RTÉ as a public service broadcaster plays a central role in raising public awareness, disseminating news and in helping to provide our society with a sense of culture and identity. The success of the 2016 commemorative programme and more recently Cruinniú na Cásca over the Easter period show how RTÉ is engaging with the public beyond its traditional role.
Having celebrated its 20th birthday last year, TG4 continues to provide huge support for the development of the independent production sector and the promotion and development of the Irish language in particular. The channel also provides a worldwide Irish language service through the TG4 Player and online services.
Given the real and urgent pressures faced by public service broadcasters, my priority has been to bring forward amendments to the existing regime. I want to be realistic and believe that amendments to the existing TV licence regime provide the best chance of stabilising funding in the short term.
Next week, the Committee will consider legislative proposals I have submitted which would allow for the appointment of a TV licence collection agent by public tender. Experience in the UK has shown that this can significantly reduce evasion.
I believe that the licence fee remains the most appropriate way of funding these services - for now at least. Obviously, there are issues. Evasion is high and the existing licence doesn't take account of the new ways audiences are choosing to access public service media.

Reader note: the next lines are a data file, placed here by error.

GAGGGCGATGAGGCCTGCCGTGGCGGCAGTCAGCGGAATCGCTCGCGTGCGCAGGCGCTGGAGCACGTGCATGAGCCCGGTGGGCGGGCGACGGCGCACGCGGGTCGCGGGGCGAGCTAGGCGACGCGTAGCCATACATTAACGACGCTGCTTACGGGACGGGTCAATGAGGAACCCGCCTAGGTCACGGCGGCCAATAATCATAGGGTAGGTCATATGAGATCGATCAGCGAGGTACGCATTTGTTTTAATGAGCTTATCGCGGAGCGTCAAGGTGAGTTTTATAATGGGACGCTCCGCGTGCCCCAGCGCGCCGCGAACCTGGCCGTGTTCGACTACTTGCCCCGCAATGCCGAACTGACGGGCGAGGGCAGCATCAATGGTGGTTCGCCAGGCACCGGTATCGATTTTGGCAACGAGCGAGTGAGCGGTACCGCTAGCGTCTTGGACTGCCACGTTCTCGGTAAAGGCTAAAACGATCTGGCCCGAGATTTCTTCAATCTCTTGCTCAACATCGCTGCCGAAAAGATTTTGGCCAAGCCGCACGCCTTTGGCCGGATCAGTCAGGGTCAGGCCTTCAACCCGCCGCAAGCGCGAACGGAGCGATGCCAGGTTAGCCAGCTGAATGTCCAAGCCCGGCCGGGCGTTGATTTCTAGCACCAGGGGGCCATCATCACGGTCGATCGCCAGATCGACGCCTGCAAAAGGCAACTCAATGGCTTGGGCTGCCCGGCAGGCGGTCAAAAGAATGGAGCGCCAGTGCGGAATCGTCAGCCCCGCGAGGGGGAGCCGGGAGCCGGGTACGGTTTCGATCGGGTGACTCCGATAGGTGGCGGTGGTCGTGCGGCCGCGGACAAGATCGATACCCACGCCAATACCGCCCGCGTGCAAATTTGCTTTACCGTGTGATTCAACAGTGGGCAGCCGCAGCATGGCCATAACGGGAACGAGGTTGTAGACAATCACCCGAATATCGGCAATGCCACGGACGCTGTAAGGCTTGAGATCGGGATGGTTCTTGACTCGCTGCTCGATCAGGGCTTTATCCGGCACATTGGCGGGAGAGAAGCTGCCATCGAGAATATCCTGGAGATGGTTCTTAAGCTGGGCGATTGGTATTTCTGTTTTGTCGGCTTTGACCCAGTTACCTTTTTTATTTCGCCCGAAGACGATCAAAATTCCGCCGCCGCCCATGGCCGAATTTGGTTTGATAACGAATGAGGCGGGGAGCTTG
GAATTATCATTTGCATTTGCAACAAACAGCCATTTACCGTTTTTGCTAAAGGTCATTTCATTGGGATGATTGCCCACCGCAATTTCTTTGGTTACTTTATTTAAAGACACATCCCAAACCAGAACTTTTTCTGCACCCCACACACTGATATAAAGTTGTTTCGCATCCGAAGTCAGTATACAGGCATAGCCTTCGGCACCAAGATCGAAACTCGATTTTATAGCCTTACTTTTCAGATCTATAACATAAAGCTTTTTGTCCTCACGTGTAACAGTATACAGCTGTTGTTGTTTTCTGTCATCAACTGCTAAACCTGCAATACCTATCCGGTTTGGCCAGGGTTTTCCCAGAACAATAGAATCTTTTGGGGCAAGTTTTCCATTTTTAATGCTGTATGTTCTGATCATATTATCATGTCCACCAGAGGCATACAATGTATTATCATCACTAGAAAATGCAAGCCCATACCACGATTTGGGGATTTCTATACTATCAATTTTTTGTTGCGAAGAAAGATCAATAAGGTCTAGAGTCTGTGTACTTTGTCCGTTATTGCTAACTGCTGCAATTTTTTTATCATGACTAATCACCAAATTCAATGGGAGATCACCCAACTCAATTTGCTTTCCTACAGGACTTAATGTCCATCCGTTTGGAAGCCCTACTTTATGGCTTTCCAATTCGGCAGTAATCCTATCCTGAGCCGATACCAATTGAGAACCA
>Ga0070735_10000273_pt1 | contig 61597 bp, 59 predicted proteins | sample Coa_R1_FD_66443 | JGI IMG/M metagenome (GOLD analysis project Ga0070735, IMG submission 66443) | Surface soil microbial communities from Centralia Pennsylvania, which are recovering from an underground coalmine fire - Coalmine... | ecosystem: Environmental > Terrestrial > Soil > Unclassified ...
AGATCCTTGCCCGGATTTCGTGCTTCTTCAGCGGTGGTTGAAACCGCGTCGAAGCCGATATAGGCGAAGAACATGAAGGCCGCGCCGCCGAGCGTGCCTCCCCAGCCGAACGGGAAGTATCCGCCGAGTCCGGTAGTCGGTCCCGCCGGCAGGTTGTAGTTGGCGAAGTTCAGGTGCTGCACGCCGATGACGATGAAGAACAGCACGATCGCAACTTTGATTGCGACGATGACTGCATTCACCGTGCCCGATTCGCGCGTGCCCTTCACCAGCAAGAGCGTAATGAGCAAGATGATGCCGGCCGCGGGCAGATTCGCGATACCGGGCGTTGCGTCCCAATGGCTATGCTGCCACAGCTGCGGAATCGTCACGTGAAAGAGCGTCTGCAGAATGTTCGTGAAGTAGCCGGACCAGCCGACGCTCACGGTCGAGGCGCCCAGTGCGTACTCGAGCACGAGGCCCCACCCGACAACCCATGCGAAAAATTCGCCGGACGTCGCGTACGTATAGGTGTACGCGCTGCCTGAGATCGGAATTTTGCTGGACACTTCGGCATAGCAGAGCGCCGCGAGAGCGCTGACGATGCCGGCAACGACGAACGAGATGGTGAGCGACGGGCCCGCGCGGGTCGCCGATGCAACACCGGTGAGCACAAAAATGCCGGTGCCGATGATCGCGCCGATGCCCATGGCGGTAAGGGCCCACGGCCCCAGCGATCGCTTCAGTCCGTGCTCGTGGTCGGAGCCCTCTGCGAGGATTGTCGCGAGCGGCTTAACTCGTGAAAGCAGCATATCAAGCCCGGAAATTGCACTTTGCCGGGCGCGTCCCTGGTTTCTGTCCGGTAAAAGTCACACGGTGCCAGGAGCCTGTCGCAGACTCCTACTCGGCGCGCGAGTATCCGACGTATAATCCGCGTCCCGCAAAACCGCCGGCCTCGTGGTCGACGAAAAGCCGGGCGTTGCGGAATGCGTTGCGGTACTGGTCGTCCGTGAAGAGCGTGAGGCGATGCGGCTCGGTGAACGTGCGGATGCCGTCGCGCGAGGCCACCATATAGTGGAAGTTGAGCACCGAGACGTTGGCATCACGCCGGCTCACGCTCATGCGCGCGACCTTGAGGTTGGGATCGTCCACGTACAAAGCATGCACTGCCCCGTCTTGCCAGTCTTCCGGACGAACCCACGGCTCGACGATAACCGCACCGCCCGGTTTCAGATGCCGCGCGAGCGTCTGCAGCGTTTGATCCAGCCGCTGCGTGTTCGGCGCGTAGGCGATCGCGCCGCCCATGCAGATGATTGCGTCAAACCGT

Commercial & Community Broadcasters
Of course, commercial and community broadcasters are facing many of the same challenges.
The independent radio sector and community radio stations have been raising important questions about how we define public service broadcasting and about how, in its widest sense, it might be supported in the longer term.
As a rural TD, I know the important public service contribution that commercial and community radio stations play in communities around the country. The local news they provide maintains the fabric of rural society.
However, the changing marketplace, alongside levy payments and the cost of news and current affairs obligations, places the longer term viability of some of these services at risk.
In recent years, the Sound & Vision scheme has provided a degree of support. To assist further, I secured Government approval for my plan that would see the BAI allocated public funding from the TV licence receipts towards meeting its operating expenses. The extent of this public funding will be contingent on the level of licence fee revenues received, but will lead to a welcome reduction in levy payments for all broadcasters.